Your tip sheet: The frenzy before Crossover Day

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New Orleans, La. - A student raises his hand during his 5th grade science class at KIPP Central City Academy in New Orleans. After Hurricane Katrina hit Louisiana decided to carry out a bold experiment – to seize control of the city's worst schools, place them in a state-run "recovery" district and hand them over to charter operators. Ten years later, Georgia and a handful of other states want to replicate this approach. Hyosub Shin, hshin@ajc.com

Days remaining in the session: 14

It’s Crossover-eve in the General Assembly and the House and Senate both have lengthy agendas.

The House has packed its floor calendar with major bills, including:

House Bill 51, which creates new rules for colleges to handle allegations of sexual assault on campus. Supporters say it gives due process to students accused of rape and other crimes while critics worry it makes accusers less likely to come forward.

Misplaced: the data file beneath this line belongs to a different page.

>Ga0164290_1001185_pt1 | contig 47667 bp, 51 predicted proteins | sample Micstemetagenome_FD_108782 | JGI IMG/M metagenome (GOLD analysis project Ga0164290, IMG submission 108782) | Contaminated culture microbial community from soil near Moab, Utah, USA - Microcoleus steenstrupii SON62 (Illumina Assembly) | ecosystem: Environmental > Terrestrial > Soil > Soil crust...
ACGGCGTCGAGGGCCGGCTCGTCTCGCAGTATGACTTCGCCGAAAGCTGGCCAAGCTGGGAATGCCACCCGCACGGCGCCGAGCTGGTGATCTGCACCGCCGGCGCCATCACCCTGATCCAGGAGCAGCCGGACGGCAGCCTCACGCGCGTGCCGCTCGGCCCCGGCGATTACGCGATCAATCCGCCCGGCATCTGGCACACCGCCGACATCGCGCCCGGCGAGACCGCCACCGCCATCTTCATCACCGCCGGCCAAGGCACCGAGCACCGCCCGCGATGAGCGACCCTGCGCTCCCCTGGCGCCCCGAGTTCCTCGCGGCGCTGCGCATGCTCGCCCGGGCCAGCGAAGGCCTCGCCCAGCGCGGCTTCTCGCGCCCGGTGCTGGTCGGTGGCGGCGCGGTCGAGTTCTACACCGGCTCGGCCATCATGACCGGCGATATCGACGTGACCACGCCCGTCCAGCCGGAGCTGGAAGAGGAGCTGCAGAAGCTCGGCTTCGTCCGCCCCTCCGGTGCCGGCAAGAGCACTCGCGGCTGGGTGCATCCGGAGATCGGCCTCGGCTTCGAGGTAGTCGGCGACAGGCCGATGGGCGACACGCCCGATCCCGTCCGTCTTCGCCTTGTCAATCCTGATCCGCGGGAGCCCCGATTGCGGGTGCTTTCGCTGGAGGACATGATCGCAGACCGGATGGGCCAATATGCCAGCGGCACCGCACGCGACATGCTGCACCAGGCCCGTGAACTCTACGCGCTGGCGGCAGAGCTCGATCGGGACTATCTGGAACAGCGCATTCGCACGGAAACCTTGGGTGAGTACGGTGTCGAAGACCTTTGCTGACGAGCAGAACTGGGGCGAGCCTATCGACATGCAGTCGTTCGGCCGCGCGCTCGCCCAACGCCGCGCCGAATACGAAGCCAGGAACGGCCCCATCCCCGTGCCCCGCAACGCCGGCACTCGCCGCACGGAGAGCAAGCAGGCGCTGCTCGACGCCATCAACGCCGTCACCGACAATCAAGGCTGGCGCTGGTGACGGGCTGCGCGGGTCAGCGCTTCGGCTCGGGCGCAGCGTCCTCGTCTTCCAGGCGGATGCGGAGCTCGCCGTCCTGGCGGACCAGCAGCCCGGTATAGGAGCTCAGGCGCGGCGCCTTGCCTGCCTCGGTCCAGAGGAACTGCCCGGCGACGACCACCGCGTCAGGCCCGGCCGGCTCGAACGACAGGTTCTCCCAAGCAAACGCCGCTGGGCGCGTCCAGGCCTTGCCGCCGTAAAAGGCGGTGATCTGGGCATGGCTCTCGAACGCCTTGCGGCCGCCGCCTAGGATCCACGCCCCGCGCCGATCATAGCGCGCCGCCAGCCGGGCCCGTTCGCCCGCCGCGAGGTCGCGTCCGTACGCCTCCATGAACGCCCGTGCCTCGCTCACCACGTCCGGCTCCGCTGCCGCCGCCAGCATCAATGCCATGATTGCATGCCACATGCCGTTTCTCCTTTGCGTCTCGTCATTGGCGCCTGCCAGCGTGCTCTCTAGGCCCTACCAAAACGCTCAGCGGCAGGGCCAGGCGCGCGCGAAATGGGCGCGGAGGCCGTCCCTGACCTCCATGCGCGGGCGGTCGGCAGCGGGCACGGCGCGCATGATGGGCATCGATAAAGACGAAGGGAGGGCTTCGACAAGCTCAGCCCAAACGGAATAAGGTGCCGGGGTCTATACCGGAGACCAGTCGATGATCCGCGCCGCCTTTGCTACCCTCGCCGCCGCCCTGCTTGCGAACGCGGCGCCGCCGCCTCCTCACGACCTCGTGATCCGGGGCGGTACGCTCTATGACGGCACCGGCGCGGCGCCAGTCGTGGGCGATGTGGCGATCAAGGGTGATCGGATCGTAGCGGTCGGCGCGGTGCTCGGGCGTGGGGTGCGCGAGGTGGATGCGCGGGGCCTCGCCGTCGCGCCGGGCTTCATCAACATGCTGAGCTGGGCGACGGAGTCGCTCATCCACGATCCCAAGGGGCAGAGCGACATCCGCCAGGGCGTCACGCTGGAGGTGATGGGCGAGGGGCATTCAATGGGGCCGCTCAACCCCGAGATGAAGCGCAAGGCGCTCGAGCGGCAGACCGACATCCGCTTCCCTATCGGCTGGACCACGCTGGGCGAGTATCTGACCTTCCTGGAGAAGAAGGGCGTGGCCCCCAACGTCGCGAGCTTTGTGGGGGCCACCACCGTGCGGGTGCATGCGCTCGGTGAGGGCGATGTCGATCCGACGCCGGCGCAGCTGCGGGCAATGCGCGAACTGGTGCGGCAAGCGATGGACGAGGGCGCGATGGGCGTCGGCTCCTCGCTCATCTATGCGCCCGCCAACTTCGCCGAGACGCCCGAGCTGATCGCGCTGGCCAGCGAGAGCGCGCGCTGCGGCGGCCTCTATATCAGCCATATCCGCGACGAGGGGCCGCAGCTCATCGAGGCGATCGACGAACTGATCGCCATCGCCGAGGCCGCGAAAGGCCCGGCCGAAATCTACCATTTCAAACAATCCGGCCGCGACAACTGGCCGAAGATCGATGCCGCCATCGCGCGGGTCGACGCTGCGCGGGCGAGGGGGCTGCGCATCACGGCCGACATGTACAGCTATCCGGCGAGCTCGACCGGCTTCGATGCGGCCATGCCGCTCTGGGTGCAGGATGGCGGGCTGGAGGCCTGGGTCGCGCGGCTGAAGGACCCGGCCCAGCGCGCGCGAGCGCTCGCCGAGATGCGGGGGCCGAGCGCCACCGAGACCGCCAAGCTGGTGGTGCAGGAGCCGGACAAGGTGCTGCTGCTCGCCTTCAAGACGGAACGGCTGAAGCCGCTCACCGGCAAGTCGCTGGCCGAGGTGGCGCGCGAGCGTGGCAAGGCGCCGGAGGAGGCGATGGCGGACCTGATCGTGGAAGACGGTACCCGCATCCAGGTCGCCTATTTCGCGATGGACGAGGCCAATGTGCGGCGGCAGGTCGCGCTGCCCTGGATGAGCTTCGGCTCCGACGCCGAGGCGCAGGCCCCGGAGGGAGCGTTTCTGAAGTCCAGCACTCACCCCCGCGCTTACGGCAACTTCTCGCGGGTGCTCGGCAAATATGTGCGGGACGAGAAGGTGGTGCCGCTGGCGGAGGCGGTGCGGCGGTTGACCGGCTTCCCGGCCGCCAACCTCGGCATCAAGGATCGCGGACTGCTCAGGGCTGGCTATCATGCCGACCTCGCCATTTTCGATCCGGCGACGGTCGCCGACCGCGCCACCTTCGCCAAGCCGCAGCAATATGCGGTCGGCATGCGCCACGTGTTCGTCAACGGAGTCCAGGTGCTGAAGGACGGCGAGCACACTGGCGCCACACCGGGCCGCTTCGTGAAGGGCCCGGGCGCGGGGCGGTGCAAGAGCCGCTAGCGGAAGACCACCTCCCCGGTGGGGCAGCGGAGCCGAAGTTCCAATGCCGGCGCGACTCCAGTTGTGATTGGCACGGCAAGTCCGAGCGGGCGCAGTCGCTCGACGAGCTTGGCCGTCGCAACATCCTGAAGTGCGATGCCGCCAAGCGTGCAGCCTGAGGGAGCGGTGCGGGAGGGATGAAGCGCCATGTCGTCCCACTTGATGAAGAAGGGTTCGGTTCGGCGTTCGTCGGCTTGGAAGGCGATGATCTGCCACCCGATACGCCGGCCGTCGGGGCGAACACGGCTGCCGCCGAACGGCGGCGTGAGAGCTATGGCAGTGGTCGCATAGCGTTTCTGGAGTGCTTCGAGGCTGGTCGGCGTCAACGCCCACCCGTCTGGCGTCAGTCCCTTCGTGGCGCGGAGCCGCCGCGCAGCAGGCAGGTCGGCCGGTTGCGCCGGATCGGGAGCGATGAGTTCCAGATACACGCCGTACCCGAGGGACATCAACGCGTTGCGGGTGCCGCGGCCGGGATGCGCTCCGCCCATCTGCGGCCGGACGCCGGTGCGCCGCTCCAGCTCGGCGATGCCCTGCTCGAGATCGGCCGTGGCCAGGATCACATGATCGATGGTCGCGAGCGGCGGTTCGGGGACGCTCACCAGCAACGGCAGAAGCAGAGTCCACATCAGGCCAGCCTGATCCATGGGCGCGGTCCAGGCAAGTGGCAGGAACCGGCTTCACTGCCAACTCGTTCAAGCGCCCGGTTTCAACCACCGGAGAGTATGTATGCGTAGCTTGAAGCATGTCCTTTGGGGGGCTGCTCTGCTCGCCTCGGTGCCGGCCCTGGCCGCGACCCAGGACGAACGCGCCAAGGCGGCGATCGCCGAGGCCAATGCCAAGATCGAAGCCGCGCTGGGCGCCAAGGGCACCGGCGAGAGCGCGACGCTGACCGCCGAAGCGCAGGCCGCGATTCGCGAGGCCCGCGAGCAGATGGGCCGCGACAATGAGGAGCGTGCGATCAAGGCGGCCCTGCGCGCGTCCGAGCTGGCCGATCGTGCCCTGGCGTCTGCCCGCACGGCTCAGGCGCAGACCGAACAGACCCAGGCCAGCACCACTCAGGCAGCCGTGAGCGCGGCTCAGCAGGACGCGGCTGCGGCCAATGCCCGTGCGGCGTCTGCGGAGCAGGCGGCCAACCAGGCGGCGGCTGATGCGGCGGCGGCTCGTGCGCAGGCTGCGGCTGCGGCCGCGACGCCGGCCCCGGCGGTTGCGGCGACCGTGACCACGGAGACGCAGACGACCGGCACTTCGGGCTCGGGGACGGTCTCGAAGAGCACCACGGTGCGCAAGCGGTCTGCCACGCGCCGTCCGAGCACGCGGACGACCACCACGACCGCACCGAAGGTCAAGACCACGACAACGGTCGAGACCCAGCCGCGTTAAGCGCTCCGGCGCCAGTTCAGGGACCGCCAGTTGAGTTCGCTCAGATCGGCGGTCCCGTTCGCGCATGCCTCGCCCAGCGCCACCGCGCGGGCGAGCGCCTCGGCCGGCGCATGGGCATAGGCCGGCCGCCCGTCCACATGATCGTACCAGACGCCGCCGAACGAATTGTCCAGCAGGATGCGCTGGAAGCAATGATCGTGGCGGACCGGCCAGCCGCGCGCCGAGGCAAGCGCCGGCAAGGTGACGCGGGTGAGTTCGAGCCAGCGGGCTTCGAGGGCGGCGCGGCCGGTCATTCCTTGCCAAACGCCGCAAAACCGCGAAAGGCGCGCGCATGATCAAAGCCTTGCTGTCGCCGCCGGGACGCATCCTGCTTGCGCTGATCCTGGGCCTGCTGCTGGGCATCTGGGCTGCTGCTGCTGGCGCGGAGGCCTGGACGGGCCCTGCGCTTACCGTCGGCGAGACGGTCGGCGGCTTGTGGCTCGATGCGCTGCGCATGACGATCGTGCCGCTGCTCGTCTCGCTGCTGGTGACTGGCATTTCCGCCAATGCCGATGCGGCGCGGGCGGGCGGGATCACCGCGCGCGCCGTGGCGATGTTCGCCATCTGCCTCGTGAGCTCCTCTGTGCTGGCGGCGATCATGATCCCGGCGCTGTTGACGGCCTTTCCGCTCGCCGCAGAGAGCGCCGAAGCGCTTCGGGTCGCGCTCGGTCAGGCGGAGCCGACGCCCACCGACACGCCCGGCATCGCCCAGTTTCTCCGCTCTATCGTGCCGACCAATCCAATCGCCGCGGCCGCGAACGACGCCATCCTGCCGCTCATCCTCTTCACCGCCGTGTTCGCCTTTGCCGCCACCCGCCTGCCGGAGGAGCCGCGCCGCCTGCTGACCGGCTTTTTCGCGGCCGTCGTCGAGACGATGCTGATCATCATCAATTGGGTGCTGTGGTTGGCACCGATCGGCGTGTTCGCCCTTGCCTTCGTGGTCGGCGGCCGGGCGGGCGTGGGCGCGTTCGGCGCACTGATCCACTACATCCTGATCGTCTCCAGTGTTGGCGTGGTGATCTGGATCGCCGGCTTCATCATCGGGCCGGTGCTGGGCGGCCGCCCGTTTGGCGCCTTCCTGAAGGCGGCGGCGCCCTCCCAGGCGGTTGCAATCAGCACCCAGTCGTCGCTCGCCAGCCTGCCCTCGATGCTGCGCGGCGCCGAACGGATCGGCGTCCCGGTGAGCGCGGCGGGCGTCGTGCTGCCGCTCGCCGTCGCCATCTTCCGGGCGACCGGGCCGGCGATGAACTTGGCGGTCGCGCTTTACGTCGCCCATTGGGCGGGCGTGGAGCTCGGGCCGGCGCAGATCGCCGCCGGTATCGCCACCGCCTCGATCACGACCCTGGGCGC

HB 118, which creates regulations for fantasy sports leagues, including FanDuel and DraftKings.

HB 329, which creates one income tax rate for all Georgians.

But the biggest fight of the day could come over HB 338, Gov. Nathan Deal’s response to last year’s failed Opportunity School District referendum. Debate on the bill has been limited to no more than one hour.



The Senate, meanwhile, will be seeing purple.

Among the 12 bills on the floor is Senate Bill 159, sponsored by freshman state Sen. Lee Anderson, R-Grovetown, which would do away with “no trespassing” signs and instead allow property owners to signifying private property by painting their trees or fence posts purple.


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